Shearman & Sterling has released its bi-annual FCPA Digest — an invaluable compendium of every DOJ and SEC enforcement action catalogued, explained and analyzed, including parallel cases (private suits), ongoing investigations and all DOJ opinion procedure releases.
The Trends & Patterns report that’s part of the FCPA Digest (but can be downloaded separately) analyzes recent enforcement trends and patterns in the United States, United Kingdom and elsewhere, plus guidance on emerging best practices in FCPA and global anti-corruption compliance programs.
Shearman & Sterling partner Philip Urofsky is the editor-in-chief, and he and his team once again performed monumental work in creating this compendium and offering it for free to the compliance world.
I asked Mr. Urofsky about the trends he discusses in the Digest and new developments in the U.S. approach to FCPA enforcement. He said:
I think it is too early to declare a ‘trend’ of waning enforcement actions in the United States, although a third year of such numbers might get us there. Certainly, the actions brought in 2013 demonstrate both the aggressive side of U.S. enforcement — stretching the reach of the statute to capture foreign companies and holding parents responsible for subsidiaries’ actions — while also showing less aggressive use of jurisdictional theories and more nuanced use of monitors.
As interesting as these U.S. developments are, at least to me, is the legislative mandate for deferred prosecution agreements in the UK, albeit with some structural issues that may make them less attractive than the U.S. system.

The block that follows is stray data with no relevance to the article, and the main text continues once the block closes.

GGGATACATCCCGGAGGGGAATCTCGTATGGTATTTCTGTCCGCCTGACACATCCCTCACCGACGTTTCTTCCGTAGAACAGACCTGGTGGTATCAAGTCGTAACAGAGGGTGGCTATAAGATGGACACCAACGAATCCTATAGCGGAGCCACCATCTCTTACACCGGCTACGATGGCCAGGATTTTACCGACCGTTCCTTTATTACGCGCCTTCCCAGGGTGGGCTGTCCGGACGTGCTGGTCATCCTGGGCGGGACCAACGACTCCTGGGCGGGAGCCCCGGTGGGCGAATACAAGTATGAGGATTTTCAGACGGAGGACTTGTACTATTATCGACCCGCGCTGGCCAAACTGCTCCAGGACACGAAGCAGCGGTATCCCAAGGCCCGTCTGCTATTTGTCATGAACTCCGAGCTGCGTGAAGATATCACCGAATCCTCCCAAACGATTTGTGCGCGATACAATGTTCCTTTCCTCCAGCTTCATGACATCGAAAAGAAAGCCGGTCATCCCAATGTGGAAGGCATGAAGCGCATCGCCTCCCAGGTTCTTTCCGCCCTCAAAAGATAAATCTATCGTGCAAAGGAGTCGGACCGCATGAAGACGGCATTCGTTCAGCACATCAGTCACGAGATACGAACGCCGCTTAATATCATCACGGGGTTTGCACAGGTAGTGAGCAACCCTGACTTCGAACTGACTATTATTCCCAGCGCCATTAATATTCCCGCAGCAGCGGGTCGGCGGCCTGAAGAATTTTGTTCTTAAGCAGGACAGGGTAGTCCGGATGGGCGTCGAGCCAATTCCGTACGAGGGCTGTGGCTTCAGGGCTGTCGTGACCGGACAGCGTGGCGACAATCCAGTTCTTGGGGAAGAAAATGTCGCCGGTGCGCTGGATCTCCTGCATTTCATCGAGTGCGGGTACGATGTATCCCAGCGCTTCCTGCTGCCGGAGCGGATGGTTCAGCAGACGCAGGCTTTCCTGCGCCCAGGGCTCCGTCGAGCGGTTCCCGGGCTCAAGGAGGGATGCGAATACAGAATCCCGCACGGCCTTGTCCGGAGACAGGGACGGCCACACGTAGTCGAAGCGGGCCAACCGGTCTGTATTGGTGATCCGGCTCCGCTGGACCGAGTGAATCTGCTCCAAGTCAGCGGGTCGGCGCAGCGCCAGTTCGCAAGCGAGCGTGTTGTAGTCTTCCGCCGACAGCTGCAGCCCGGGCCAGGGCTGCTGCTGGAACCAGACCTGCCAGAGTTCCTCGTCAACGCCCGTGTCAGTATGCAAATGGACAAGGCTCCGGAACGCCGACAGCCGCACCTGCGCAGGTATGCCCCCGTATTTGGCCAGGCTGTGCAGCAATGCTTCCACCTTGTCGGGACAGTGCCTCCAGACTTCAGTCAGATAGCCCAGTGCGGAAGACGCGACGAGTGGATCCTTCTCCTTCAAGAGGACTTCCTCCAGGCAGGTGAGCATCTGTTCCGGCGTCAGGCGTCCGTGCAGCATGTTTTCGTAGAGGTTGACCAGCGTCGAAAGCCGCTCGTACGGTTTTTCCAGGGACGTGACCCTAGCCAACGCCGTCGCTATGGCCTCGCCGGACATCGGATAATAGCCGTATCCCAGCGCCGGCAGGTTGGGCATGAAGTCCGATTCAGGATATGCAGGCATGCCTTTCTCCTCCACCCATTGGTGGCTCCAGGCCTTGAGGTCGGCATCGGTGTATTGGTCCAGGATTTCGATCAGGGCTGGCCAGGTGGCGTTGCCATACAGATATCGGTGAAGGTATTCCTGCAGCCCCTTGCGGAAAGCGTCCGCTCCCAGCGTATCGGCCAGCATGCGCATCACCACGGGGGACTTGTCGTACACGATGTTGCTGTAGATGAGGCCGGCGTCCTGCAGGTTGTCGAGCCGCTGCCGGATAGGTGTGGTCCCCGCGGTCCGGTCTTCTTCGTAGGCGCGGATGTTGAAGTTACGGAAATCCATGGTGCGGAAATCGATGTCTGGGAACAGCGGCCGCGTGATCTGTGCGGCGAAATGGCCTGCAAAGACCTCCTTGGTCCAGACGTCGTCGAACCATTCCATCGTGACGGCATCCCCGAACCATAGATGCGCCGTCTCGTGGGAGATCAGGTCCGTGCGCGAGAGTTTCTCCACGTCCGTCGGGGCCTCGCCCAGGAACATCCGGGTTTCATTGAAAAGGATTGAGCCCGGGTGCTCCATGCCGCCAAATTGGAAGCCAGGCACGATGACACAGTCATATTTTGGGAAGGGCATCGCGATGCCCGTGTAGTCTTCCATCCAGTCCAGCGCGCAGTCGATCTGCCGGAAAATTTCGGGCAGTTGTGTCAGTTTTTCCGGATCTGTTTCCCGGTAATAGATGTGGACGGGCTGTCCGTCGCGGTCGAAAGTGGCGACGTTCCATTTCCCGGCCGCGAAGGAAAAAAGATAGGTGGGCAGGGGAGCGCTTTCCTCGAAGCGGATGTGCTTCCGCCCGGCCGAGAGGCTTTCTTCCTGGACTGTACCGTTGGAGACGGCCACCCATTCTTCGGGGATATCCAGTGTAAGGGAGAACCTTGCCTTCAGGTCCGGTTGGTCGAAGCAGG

The Trends & Patterns has a discsussion about 2013’s settlements, trials, reform efforts, the use of deferred and non-prosecution agreements, the government’s emphasis on cooperation and remediation, prosecutions of individuals, and the corporate fines assessed.
Among the points made:
- There were over $720 million penalties in 2013, and the average penalty ($80 million) and the adjusted average ($28 million) were both consistently up from previous years;
- There were a significant number of new cases against individuals;
- There was a surge in ‘hybrid’ monitors, with an independent monitor’s term of 18 months followed by 18 months of self-monitoring; and
- Aggressive theories of jurisdiction and parent-subsidiary liability continued.
The January 2014 edition of the FCPA Digest and Recent Trends and Patterns in FCPA Enforcement can be downloaded from Shearman & Sterling’s website here.
Julie DiMauro is the executive editor of FCPA Blog and can be reached here.
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